Sprains and Strains
The majority of sports injuries are caused by minor trauma involving muscles, ligaments, and/or tendons, including:
- contusions (bruises)
The most commonly sprained or strained joint is the ankle.
The three ligaments involved in ankles sprains/strains include:
- anterior talofibular ligament
- posterior talofibular ligament
- calcaneofibular ligament
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Sprains or strains are uncommon in younger children because their growth plates (areas of bone growth located in the ends of long bones) are weaker than the muscles or tendons. Instead, children are prone to fractures.
A contusion (bruise) is an injury to the soft-tissue often produced by a blunt force such as a kick, fall, or blow. The immediate result will be pain, swelling, and discoloration.
A sprain is a wrenching or twisting injury to a ligament. Sprains often affect the ankles, knees, or wrists.
A strain is an injury to a muscle or tendon, and is often caused by overuse, force, or stretching.
Your child's physician makes the diagnosis with a physical examination. During the examination, the physician obtains a complete medical history of the child and asks how the injury occurred.
Diagnostic procedures may also help evaluate the problem. Diagnostic procedures may include:
- x-rays - a diagnostic test which uses invisible electromagnetic energy beams to produce images of internal tissues, bones, and organs onto film.
- magnetic resonance imaging (MRI) - a diagnostic procedure that uses a combination of large magnets, radiofrequencies, and a computer to produce detailed images of organs and structures within the body.
- computed tomography scan (Also called a CT or CAT scan.) - a diagnostic imaging procedure that uses a combination of x-rays and computer technology to produce cross-sectional images (often called slices), both horizontally and vertically, of the body. A CT scan shows detailed images of any part of the body, including the bones, muscles, fat, and organs. CT scans are more detailed than general x-rays.
The following are the most common symptoms of a sprain or strain. However, each child may experience symptoms differently. Symptoms may include:
- pain in the injured area (The child typically may guard or protect this area from being touched or looked at.)
- swelling in the injured area
- difficulty using or moving the injured area in a normal manner (The child may have limited use or may not use the injured area at all. The child may walk with a limp if the injury occurred in the hip, leg, ankle, or foot area.)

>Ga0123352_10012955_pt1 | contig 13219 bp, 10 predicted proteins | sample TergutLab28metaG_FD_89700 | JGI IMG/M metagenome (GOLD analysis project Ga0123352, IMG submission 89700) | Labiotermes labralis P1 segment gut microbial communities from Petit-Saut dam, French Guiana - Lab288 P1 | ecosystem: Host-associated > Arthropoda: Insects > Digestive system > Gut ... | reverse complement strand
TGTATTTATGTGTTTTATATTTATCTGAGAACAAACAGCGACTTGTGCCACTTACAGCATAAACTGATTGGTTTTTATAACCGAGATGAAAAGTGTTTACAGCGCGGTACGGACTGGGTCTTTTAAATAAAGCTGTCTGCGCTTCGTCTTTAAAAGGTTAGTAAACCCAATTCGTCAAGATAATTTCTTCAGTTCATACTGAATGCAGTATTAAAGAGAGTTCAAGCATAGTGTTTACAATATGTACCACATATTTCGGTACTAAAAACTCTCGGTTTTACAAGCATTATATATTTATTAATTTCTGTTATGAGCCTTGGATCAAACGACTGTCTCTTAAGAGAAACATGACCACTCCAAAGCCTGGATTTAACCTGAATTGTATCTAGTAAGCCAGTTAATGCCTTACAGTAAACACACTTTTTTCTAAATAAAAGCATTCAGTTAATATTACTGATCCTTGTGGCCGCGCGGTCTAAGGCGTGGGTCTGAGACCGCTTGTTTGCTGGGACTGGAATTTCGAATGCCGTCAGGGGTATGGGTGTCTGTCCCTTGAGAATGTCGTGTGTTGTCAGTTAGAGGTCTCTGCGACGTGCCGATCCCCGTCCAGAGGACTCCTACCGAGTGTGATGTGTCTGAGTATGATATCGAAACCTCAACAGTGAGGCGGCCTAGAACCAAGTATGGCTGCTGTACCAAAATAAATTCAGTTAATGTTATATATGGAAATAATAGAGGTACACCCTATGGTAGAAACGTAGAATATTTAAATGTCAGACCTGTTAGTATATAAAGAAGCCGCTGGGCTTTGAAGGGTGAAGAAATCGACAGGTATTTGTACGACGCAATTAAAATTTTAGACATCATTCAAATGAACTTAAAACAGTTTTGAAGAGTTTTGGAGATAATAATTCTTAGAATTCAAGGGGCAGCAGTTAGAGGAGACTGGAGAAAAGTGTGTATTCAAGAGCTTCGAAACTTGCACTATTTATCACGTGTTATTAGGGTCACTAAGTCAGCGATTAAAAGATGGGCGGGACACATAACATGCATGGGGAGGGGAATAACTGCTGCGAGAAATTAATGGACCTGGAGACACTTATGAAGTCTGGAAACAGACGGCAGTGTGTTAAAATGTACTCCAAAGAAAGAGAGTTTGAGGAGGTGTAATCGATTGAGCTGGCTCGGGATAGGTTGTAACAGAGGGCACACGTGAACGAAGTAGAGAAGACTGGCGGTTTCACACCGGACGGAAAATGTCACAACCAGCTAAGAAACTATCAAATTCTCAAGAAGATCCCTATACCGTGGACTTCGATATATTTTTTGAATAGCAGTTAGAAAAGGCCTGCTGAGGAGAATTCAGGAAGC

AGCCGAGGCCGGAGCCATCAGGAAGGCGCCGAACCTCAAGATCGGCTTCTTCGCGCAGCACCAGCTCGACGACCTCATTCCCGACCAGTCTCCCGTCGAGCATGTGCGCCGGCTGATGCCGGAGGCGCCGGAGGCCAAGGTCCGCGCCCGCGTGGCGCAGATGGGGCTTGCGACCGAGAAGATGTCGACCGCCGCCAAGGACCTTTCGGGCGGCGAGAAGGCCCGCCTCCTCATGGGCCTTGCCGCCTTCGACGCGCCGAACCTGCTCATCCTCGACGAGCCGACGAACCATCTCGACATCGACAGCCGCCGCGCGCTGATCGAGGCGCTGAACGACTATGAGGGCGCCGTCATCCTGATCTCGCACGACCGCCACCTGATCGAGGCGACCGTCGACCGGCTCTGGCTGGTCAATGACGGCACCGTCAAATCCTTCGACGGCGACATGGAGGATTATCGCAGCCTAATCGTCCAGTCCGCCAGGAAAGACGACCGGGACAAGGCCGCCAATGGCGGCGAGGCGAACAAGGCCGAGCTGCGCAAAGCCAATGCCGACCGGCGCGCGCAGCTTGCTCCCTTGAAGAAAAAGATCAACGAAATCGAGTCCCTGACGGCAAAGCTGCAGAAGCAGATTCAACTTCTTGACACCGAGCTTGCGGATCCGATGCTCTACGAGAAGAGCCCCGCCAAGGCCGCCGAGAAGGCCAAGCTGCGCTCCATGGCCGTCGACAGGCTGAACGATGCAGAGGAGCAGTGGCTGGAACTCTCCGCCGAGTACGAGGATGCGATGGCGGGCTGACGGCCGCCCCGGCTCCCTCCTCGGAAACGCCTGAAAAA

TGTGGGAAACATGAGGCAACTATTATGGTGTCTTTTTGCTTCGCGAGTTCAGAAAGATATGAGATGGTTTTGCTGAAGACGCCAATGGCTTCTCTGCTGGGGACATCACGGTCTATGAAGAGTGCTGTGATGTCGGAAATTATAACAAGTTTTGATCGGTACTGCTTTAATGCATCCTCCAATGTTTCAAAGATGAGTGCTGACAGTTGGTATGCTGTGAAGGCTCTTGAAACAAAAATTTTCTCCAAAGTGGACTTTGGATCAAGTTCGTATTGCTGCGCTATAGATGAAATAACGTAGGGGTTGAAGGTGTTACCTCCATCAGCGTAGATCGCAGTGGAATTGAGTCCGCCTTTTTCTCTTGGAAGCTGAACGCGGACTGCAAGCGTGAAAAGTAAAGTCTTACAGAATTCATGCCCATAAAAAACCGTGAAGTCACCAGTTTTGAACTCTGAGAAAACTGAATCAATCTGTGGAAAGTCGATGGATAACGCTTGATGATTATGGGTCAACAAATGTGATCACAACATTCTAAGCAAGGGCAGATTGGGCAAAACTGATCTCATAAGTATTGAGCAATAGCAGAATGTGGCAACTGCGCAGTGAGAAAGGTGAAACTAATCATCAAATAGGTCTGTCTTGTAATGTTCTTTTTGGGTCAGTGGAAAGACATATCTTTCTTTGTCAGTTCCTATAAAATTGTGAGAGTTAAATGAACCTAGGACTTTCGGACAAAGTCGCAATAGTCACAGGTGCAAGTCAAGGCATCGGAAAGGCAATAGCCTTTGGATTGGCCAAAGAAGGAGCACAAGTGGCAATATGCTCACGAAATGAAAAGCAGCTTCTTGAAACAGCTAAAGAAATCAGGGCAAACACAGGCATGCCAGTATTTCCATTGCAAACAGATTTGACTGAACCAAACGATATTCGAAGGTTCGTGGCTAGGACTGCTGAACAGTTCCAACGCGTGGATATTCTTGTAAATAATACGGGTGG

- warmth, bruising, or redness in the injured area
The symptoms of a sprain or strain may resemble other conditions. Always consult your child's physician for a diagnosis.
Specific treatment for a sprain or strain will be determined by your child's physician based on:
- your child's age, overall health, and medical history
- extent of the injury
- child's tolerance for specific medications, procedures, or therapies
- expectations for the course of the injury
- your opinion or preference
Initial treatment for a sprain or strain includes R.I.C.E. (rest, ice, compression, and elevation). Other treatment options may include:
- medications such as ibuprofen
- activity restrictions
- physical therapy (to stretch and strengthen the injured muscles, ligaments, and tendons)
- surgery (especially if the injury is reoccurring or if a muscle, tendon, or ligament is badly torn)
Be sure to consult your child's physician if there is a prolonged, visible deformity of the affected area, or if severe pain prevents use of arm, leg, wrist, ankle, or knee.
Contusions, sprains, or strains heal quite quickly in children. It is important that the child adhere to the activity restrictions and/or stretching and strengthening rehabilitation programs to prevent re-injury.
Most sports injuries are due to either traumatic injury or overuse of muscles or joints. Many sports injuries can be prevented with proper conditioning and training, wearing appropriate protective gear, and using proper equipment.
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